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Drought-Tolerant Corn Hybrids Yield More in Drought-Stressed Environments with No Penalty in Non-stressed Environments

Eric Adee*, Kraig Roozeboom, Guillermo R. Balboa, Alan Schlegel and Ignacio A. Ciampitti
Descarga articulo completo: https://doi.org/10.3389/fpls.2016.01534

Abstract:
The potential benefit of drought-tolerant (DT) corn (Zea mays L.) hybrids may depend on
drought intensity, duration, crop growth stage (timing), and the array of drought tolerance
mechanisms present in selected hybrids. We hypothesized that corn hybrids containing
DT traits would produce more consistent yields compared to non-DT hybrids in the
presence of drought stress. The objective of this study was to define types of production
environments where DT hybrids have a yield advantage compared to non-DT hybrids.
Drought tolerant and non-DT hybrid pairs of similar maturity were planted in six site-years
with different soil types, seasonal evapotranspiration (ET), and vapor pressure deficit
(VPD), representing a range of macro-environments. Irrigation regimes and seeding rates
were used to create several micro-environments within each macro-environment. Hybrid
response to the range of macro and micro-environmental stresses were characterized
in terms of water use efficiency, grain yield, and environmental index. Yield advantage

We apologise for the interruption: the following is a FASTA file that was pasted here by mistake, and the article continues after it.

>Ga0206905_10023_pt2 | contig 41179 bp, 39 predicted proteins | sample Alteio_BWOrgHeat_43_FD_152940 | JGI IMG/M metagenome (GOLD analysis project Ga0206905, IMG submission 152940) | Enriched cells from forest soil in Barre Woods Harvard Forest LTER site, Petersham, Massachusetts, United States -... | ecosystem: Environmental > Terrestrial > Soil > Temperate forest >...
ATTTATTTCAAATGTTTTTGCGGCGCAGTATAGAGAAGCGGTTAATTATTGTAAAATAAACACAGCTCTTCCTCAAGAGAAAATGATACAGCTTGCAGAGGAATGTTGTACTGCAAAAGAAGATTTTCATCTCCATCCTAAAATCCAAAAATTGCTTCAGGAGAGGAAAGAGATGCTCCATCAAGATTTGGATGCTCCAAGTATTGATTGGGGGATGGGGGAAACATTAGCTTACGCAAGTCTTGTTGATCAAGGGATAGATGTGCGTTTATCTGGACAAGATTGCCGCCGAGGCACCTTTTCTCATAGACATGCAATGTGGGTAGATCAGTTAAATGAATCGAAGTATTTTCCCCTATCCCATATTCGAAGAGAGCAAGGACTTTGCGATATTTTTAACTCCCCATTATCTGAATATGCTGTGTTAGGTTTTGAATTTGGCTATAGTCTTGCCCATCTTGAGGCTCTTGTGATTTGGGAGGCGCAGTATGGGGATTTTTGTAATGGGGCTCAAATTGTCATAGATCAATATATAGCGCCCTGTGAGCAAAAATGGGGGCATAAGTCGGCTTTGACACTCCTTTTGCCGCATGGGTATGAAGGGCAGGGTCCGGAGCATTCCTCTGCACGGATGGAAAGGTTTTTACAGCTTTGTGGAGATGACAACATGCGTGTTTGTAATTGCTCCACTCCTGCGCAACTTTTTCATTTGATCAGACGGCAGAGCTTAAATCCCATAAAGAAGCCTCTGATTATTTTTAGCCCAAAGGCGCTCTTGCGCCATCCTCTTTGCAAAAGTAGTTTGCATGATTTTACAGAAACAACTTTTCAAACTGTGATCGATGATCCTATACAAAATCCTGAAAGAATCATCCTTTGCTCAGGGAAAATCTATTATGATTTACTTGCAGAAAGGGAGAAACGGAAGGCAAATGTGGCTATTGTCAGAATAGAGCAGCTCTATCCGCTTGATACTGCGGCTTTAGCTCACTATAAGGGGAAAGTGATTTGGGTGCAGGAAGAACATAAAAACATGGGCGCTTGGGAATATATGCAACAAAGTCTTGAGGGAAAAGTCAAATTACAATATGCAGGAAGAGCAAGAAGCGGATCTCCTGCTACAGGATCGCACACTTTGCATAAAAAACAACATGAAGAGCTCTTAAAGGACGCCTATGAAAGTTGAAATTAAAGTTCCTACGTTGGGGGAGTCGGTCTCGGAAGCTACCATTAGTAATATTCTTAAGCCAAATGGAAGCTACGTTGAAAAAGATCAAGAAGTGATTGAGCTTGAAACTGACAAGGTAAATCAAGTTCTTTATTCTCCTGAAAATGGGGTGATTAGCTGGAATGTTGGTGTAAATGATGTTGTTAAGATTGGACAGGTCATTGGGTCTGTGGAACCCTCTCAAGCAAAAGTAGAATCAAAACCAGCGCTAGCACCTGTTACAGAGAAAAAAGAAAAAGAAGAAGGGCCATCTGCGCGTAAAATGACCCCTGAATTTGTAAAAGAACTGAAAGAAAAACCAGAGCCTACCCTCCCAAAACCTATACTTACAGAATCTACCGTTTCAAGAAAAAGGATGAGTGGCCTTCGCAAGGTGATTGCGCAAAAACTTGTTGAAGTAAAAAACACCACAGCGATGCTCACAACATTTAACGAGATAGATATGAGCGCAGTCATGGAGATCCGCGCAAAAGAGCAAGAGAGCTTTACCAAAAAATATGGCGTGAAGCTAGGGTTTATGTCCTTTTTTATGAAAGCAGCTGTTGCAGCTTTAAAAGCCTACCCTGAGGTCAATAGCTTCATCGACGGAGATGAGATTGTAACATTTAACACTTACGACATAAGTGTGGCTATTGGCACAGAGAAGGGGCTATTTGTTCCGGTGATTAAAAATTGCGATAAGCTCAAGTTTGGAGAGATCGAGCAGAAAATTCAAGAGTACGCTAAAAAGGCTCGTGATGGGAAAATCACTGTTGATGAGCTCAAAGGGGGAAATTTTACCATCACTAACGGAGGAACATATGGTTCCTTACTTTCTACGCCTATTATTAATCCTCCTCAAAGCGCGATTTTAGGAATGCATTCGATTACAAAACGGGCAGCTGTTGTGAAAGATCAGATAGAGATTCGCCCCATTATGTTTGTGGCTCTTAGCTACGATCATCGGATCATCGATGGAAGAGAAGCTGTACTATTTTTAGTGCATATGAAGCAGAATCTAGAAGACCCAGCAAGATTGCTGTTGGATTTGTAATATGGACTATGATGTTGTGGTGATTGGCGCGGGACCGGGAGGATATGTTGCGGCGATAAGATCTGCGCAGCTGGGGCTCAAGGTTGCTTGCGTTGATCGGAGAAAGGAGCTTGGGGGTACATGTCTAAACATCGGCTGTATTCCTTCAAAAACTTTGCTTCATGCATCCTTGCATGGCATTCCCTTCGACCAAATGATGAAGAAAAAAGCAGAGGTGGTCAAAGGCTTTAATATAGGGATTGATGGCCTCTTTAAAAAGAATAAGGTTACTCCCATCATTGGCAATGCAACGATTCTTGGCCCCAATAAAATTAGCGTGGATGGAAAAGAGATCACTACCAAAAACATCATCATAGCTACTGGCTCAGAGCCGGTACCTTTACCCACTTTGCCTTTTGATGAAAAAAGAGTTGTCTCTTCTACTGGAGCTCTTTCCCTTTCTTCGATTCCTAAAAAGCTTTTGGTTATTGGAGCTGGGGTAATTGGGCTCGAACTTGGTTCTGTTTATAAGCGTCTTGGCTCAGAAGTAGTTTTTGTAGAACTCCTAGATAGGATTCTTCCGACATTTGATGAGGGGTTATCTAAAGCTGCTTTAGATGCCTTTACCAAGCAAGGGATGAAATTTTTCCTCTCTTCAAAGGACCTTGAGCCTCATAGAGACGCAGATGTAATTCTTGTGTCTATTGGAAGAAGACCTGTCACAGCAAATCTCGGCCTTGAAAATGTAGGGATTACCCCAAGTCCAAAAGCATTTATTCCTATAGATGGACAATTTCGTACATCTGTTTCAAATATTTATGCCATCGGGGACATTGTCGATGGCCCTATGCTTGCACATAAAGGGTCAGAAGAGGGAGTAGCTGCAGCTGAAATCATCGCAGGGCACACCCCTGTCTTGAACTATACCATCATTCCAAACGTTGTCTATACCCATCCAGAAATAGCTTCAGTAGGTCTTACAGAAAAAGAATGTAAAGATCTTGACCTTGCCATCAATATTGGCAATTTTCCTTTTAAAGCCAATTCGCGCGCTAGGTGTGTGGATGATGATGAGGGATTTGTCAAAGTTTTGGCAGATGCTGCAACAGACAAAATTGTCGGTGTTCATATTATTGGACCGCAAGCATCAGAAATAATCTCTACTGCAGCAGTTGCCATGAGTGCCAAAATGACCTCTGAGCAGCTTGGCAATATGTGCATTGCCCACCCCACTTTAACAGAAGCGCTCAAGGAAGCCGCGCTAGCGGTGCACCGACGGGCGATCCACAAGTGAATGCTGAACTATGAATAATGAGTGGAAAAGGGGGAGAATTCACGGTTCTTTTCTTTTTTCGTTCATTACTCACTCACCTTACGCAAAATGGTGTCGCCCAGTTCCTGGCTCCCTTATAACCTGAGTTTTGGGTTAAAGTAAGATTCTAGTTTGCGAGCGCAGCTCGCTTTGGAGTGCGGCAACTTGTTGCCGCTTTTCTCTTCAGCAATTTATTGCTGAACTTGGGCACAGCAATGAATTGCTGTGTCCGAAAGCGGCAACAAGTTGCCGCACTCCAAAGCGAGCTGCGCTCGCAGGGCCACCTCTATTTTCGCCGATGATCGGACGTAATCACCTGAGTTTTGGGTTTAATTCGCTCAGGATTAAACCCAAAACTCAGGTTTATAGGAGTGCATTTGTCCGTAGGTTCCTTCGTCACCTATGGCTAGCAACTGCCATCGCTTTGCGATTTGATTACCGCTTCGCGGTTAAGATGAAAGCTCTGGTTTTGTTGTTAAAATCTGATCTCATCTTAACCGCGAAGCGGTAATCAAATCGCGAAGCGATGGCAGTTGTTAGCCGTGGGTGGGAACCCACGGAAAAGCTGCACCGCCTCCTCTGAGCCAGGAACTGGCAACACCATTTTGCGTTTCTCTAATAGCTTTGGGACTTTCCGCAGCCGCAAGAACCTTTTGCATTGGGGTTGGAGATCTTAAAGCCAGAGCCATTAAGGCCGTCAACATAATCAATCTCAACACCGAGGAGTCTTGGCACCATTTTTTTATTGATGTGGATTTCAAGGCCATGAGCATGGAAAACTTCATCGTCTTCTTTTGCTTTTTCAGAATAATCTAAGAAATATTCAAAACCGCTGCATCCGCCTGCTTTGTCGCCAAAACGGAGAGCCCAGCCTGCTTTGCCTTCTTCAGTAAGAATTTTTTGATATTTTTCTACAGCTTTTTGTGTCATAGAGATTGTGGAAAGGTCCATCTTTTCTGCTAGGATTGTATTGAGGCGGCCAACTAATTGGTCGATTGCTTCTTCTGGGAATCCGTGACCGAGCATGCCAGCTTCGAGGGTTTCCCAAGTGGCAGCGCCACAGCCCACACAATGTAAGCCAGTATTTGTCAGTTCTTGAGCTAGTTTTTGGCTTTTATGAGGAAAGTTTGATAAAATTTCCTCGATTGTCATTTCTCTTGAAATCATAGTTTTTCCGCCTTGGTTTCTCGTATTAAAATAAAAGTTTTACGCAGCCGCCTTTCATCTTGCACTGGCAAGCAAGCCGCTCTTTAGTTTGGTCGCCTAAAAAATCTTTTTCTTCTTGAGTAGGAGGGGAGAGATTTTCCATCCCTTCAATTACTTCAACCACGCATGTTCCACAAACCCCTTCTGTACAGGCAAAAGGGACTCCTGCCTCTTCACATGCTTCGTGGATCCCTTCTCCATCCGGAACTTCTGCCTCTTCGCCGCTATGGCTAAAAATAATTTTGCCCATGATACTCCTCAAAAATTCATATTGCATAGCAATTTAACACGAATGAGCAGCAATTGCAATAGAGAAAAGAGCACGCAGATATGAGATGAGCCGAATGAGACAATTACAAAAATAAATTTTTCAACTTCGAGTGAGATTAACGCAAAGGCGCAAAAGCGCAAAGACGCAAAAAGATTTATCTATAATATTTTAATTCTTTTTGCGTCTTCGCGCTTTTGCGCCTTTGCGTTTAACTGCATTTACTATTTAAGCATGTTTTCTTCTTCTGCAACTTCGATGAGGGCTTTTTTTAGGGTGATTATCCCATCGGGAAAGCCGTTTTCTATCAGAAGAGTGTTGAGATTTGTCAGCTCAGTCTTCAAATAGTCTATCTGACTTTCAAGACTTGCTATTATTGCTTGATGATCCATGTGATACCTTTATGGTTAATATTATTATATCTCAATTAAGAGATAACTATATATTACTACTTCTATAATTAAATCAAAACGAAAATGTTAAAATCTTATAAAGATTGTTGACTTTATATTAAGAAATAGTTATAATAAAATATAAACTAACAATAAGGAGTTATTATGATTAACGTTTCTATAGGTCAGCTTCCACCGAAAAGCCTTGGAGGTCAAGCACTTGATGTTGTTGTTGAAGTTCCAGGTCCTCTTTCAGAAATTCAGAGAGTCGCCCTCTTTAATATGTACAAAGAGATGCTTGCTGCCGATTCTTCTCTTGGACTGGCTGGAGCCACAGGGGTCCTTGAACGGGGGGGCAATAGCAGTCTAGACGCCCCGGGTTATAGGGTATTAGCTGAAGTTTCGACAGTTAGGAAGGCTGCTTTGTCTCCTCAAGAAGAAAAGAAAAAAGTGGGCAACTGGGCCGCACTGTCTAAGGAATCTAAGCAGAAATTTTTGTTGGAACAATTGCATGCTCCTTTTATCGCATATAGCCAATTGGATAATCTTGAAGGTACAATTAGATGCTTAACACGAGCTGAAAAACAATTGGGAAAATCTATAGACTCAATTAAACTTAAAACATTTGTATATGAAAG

of DT hybrids was positively correlated with environment ET and VPD. Drought tolerant
hybrids yielded 5 to 7% more than non-DT hybrids in high and medium ET environments
(>430 mm ET), corresponding to seasonal VPD greater than 1200 Pa. Environmental
index analysis confirmed that DT hybrids were superior in stressful environments. Yield
advantage for DT hybrids appeared as yield dropped below 10.8 Mg ha−1 and averaged
as much as 0.6–1 Mg ha−1 at the low yield range. Hybrids with DT technology can
offer a degree of buffering against drought stress by minimizing yield reduction, but also
maintaining a comparable yield potential in high yielding environments. Further studies
should focus on the physiological mechanisms presented in the commercially available
corn drought tolerant hybrids.
Keywords: corn, drought tolerant, yield, genotype, management, environment

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